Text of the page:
Demand for tantalum is largely forecast to increase through its use in capacitors and semiconductors, underpinned by the outlook for portable electronics and high-end chips required for AI learning and other high-end electronic applications. According to Project Blue data, additional supply beyond current known hard rock lithium and other existing miners (including artisanal mining) is required by the late 2020s to meet demand.
In the near term, we expect Central African ASM swing production to repeat historical trends with a surge in supply expected around 2026/27 in response to a forecast deficit and high prices after stocks have run dry. Alternatively, exports from Central Africa could remain high for a third year running, as the closure of the Myanmar-China border could force additional tin production out of Africa to accommodate the tin market, bringing with it by-product tantalum.
Project Blue forecasts hard rock LCT lithium projects to account for 60% of new projects coming online by 2033 to supply the burgeoning lithium-ion battery market. Outside of Australia, LCT mines and projects typically have not defined tantalum resources and estimates. However, within Australia, several additional LCT deposits are already forming part of the base case supply outlook for tantalum. The Australian LCT assets only account for 34.5% of the forecast lithium supply.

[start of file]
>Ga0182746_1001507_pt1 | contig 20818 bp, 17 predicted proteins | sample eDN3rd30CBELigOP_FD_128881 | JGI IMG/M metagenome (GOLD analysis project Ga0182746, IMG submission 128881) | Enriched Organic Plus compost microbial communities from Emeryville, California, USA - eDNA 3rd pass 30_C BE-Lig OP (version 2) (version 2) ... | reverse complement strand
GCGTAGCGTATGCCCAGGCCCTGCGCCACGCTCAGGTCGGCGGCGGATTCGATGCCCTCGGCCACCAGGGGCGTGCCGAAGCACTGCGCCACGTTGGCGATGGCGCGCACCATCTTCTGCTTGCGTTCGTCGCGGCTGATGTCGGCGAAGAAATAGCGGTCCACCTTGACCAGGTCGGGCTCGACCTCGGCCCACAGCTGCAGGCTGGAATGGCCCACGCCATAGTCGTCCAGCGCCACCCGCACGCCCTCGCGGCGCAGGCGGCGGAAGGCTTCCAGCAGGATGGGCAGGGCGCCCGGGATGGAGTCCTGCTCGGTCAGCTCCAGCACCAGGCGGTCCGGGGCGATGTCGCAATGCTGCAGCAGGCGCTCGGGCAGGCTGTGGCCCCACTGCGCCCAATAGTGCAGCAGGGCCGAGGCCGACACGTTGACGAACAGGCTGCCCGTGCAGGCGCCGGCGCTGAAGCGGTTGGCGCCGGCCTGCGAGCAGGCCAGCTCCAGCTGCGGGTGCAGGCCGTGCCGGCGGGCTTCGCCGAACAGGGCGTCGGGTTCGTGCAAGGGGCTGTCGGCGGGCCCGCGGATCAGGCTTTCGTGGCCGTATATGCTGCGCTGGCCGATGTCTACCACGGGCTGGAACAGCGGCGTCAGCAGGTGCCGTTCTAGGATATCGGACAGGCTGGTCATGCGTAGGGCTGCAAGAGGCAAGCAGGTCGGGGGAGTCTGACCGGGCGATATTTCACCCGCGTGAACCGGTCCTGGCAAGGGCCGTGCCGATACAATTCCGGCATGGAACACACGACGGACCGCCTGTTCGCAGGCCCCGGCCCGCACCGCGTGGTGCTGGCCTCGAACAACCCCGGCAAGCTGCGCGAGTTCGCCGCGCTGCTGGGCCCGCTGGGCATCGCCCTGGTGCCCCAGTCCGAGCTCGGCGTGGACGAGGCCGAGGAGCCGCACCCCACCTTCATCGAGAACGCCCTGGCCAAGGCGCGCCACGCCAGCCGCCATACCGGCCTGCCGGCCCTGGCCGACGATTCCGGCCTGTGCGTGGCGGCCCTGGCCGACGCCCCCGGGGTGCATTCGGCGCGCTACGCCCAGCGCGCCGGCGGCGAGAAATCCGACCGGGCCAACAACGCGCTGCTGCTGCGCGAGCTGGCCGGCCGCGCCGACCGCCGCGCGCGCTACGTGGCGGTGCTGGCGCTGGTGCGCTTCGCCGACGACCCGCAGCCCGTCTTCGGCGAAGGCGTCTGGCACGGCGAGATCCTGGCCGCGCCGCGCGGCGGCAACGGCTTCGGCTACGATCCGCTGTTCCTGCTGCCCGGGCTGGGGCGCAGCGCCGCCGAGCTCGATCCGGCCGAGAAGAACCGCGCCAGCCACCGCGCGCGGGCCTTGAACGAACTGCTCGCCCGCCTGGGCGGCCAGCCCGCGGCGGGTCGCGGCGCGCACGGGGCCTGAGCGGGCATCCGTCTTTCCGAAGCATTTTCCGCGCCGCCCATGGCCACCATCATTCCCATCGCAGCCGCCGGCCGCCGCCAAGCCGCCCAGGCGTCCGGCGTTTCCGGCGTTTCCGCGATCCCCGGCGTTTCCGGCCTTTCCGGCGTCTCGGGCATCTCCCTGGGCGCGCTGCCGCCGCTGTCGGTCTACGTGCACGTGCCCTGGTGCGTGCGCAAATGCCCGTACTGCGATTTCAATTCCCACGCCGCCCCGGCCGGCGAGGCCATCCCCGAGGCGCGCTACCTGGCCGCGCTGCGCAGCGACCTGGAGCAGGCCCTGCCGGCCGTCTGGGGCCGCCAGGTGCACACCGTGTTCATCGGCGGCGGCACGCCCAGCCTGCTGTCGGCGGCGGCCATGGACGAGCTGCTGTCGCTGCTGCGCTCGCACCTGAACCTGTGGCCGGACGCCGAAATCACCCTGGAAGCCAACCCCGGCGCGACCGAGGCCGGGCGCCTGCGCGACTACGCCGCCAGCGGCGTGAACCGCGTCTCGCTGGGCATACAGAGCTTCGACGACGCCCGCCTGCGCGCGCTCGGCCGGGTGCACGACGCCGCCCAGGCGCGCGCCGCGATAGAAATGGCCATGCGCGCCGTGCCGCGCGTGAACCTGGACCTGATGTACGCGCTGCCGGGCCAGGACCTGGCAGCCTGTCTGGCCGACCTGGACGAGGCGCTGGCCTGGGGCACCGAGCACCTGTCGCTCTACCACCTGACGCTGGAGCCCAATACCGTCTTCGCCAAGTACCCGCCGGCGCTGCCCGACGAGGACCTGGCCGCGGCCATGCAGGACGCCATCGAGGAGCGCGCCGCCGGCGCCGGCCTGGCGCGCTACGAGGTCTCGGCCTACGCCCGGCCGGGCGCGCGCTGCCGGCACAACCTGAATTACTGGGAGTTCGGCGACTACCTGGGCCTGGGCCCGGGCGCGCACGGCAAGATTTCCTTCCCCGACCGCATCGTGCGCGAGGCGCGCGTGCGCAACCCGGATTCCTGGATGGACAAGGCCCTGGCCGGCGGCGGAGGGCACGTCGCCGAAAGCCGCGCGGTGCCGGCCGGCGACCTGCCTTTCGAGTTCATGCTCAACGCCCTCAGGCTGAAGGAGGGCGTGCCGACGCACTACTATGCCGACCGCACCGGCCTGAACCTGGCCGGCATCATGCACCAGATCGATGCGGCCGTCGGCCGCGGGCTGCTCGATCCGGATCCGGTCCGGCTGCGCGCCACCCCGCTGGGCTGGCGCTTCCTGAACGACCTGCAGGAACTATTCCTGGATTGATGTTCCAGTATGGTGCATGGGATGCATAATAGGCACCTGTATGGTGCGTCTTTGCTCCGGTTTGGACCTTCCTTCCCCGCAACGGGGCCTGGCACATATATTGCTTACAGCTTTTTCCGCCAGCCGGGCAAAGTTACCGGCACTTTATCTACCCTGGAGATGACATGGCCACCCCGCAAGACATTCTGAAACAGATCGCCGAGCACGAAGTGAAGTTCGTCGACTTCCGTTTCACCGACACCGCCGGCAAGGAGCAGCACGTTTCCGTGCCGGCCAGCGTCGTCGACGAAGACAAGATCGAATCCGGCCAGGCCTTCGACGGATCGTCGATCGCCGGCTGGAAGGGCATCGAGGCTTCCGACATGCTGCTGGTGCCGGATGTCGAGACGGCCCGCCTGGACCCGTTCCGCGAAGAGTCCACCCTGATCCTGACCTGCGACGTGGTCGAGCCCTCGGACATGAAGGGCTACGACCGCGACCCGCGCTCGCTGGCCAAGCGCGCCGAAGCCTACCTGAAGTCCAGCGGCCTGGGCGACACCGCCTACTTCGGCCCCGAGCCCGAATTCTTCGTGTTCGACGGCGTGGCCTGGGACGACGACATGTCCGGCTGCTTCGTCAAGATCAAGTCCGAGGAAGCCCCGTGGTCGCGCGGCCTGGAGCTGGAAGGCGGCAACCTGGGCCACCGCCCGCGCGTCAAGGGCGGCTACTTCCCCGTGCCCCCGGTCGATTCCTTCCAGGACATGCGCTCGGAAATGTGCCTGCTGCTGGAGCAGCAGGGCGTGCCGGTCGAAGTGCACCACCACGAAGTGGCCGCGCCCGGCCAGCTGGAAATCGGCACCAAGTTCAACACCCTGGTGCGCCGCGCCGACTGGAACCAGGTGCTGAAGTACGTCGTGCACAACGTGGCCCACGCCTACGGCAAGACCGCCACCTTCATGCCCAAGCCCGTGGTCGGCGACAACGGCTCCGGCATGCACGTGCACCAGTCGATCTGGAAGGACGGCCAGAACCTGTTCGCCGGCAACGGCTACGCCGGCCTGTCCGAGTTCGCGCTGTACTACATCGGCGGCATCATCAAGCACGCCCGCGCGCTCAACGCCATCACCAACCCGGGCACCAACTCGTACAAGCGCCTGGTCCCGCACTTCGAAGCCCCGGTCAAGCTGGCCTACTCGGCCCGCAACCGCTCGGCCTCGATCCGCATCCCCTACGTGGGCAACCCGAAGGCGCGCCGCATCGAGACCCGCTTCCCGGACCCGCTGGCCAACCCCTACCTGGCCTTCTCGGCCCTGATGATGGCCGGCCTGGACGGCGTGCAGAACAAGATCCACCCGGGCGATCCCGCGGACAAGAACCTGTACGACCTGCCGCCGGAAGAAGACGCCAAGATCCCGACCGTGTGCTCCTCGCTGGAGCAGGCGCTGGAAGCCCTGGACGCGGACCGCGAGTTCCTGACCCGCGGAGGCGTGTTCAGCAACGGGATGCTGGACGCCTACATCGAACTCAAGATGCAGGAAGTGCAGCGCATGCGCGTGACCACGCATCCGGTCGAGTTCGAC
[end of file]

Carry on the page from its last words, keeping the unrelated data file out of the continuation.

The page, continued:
This leaves a theoretical scenario for significant volumes of additional tantalum to come online from LCT mines and projects across the globe – assuming a similar geological association of tantalum and lithium in LCT deposits identified in Australia. Therefore, if all LCT lithium miners are able to recover tantalum, there is the potential to replace as much as two-thirds of Central African tantalum supply in the short term, which could play an important role in de-risking the 3TG conflict mineral association of tantalum.
A recent development, which will be interesting to follow in this space, is the announcement by Resource Capital Funds to put GAM on the market for sale. Will existing lithium market participants identify tantalum as a positive economic by-product to differentiate projects looking to join the supply chain for lithium-ion batteries? Or will tantalum remain a forgotten waste product and miss out on potential improved ESG credentials? Either way, production for tantalum will need to increase substantially, required to support high-tech applications, many of which enablers of energy transition.